Judging Research With Impact
Successful research often starts with a belief that you will discover something that will make a difference. With business schools spending millions of dollars a year to support faculty research, our findings should matter, and at Baylor University's Hankamer School of Business, we have conducted studies that matter for decades.
As professors dedicate years to research, a crowning accomplishment is for their findings to reach others through publication. This issue of Focus features our faculty research that has been included in top publications such as the Journal of Organizational Behavior, the Atlantic Economic Journal, the Journal of Accounting, Ethics & Public Policy and the Journal of Research for Consumers.
The publication of academic research is a conduit for showcasing potential impact of research, but its actual impact is measured after the research is widely disseminated. This thought leadership has inspired change within corporations, industry-supported studies, and practitioners' adoption and implementation of research ideas.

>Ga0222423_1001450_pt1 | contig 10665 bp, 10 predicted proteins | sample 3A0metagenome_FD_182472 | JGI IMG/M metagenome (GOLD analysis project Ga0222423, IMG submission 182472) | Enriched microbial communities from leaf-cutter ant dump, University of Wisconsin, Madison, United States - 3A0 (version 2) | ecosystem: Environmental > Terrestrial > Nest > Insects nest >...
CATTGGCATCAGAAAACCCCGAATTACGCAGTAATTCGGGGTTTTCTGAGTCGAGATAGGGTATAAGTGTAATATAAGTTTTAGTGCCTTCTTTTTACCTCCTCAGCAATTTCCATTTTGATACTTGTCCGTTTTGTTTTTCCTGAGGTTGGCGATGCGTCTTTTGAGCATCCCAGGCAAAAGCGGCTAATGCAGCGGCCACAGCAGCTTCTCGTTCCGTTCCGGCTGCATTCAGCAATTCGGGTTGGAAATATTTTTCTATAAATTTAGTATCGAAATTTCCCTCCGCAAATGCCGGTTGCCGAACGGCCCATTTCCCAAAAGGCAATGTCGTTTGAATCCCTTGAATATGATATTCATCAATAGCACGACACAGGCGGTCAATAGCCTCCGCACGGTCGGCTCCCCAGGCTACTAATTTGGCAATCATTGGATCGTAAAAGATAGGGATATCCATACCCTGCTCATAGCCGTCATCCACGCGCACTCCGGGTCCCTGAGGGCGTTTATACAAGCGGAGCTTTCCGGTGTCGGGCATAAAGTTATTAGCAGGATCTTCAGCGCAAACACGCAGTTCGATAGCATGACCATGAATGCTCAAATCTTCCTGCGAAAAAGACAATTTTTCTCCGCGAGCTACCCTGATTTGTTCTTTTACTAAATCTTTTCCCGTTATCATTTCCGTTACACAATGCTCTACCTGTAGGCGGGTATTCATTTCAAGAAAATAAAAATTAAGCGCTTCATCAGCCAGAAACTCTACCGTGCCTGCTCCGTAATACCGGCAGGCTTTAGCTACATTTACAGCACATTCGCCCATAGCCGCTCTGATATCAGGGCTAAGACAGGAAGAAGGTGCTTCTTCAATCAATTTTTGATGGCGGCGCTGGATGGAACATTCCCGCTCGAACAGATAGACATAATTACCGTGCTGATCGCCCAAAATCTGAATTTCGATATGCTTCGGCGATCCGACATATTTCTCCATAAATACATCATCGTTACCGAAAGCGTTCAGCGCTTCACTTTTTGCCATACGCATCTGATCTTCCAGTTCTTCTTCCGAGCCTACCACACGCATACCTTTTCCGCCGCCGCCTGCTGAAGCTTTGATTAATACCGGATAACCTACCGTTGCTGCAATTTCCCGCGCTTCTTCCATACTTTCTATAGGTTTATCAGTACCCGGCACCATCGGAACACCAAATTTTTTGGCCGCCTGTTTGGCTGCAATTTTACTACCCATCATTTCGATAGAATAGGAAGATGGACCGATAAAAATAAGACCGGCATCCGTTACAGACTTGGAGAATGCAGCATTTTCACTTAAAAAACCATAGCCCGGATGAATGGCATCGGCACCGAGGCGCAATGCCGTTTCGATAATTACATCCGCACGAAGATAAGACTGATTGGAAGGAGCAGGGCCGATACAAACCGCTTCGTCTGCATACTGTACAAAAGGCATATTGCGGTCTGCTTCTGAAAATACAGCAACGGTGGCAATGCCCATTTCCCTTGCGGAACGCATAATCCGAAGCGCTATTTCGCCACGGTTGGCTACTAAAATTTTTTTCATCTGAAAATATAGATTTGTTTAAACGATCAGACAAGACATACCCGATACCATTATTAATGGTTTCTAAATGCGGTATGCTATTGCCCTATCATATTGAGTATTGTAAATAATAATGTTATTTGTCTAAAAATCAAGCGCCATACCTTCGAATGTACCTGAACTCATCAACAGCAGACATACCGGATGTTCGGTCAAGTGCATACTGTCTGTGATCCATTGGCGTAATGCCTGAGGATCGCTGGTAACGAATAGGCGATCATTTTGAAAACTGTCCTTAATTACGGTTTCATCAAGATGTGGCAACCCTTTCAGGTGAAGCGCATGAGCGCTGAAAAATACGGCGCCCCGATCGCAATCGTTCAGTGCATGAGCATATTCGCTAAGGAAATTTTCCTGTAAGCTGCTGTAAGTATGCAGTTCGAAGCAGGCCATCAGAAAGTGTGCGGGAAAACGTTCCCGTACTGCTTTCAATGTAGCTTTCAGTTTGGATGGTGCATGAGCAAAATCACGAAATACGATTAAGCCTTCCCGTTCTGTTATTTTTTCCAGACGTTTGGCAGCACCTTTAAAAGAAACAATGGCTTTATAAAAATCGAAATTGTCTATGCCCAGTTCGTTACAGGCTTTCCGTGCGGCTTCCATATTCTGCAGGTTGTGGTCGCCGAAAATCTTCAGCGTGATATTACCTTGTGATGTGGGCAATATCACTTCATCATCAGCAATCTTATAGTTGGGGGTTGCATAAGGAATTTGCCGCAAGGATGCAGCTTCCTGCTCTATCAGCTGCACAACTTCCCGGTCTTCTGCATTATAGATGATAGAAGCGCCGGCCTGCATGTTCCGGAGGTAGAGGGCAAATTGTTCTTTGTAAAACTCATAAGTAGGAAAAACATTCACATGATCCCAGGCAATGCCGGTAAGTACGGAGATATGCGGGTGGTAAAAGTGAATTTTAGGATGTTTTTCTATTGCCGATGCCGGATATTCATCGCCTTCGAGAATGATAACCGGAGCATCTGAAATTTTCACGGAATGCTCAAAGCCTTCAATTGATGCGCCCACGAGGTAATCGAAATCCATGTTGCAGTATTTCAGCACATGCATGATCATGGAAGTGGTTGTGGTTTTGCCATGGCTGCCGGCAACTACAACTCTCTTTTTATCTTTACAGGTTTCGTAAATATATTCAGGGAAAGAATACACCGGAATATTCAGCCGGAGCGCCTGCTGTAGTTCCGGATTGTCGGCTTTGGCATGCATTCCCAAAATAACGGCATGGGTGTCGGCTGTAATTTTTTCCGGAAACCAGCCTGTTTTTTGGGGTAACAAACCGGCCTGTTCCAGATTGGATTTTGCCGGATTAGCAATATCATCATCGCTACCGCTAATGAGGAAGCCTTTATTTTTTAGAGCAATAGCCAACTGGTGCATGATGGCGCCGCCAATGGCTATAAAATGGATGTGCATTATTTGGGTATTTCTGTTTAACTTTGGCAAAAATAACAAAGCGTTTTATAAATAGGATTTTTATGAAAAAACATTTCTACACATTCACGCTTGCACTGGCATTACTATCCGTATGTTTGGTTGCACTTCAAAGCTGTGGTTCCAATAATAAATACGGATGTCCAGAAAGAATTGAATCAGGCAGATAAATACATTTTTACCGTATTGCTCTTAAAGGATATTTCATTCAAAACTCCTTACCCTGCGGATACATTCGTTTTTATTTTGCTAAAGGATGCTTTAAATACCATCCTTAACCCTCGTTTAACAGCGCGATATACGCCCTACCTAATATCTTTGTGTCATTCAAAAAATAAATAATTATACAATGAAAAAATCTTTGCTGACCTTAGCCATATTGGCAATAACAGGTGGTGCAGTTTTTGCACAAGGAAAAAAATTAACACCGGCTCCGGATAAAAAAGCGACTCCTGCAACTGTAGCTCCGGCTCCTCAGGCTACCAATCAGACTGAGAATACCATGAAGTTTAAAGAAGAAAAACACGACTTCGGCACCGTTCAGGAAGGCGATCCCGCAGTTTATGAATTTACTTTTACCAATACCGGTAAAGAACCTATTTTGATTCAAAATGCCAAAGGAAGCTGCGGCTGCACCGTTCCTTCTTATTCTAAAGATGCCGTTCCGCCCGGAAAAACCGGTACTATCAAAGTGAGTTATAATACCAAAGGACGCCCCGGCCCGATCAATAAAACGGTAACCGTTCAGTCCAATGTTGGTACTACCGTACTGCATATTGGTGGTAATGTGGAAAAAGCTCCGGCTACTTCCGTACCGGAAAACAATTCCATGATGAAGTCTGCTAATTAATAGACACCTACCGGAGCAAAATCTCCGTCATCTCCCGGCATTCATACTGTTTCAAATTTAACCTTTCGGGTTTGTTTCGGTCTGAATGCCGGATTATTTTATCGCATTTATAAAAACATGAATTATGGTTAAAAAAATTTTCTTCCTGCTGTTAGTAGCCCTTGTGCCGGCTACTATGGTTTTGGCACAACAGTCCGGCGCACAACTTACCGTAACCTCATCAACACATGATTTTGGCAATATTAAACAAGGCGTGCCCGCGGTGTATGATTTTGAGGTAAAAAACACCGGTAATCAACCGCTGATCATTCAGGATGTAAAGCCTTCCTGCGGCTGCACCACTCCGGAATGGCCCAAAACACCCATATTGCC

How do we judge research with impact? The Association to Advance Collegiate Schools of Business (AACSB) serves as an international accrediting organization for business schools and defines effective research as diverse, highly visible and accessible to the public at large.
These factors provide measurements to determine research with impact:
- the number of times a published article is cited
- the number of awards its authors receive
- testimony before a government or other policy-making body
- changes in business practice
- requests to present papers at important gatherings
- sales numbers of books
This issue of Focus also highlights achievements of Hankamer faculty members. Dorothy Leidner earned the prestigious honor of being named an AIS (Association for Information Systems) Fellow. Four faculty members received awards for outstanding research: Christopher Blocker, Cindy Riemenschneider, Van Pham and Cindy Wu. The Hankamer School of Business celebrates an achievement of a student as well. Janice Lo is the first to earn a PhD in Information Systems from the School.
By engaging in and consistently publishing significant research, the faculty of the Hankamer School of Business will continue to play a fundamental role in the shaping of our business world.
Terry S. Maness
Dean, Hankamer School of Business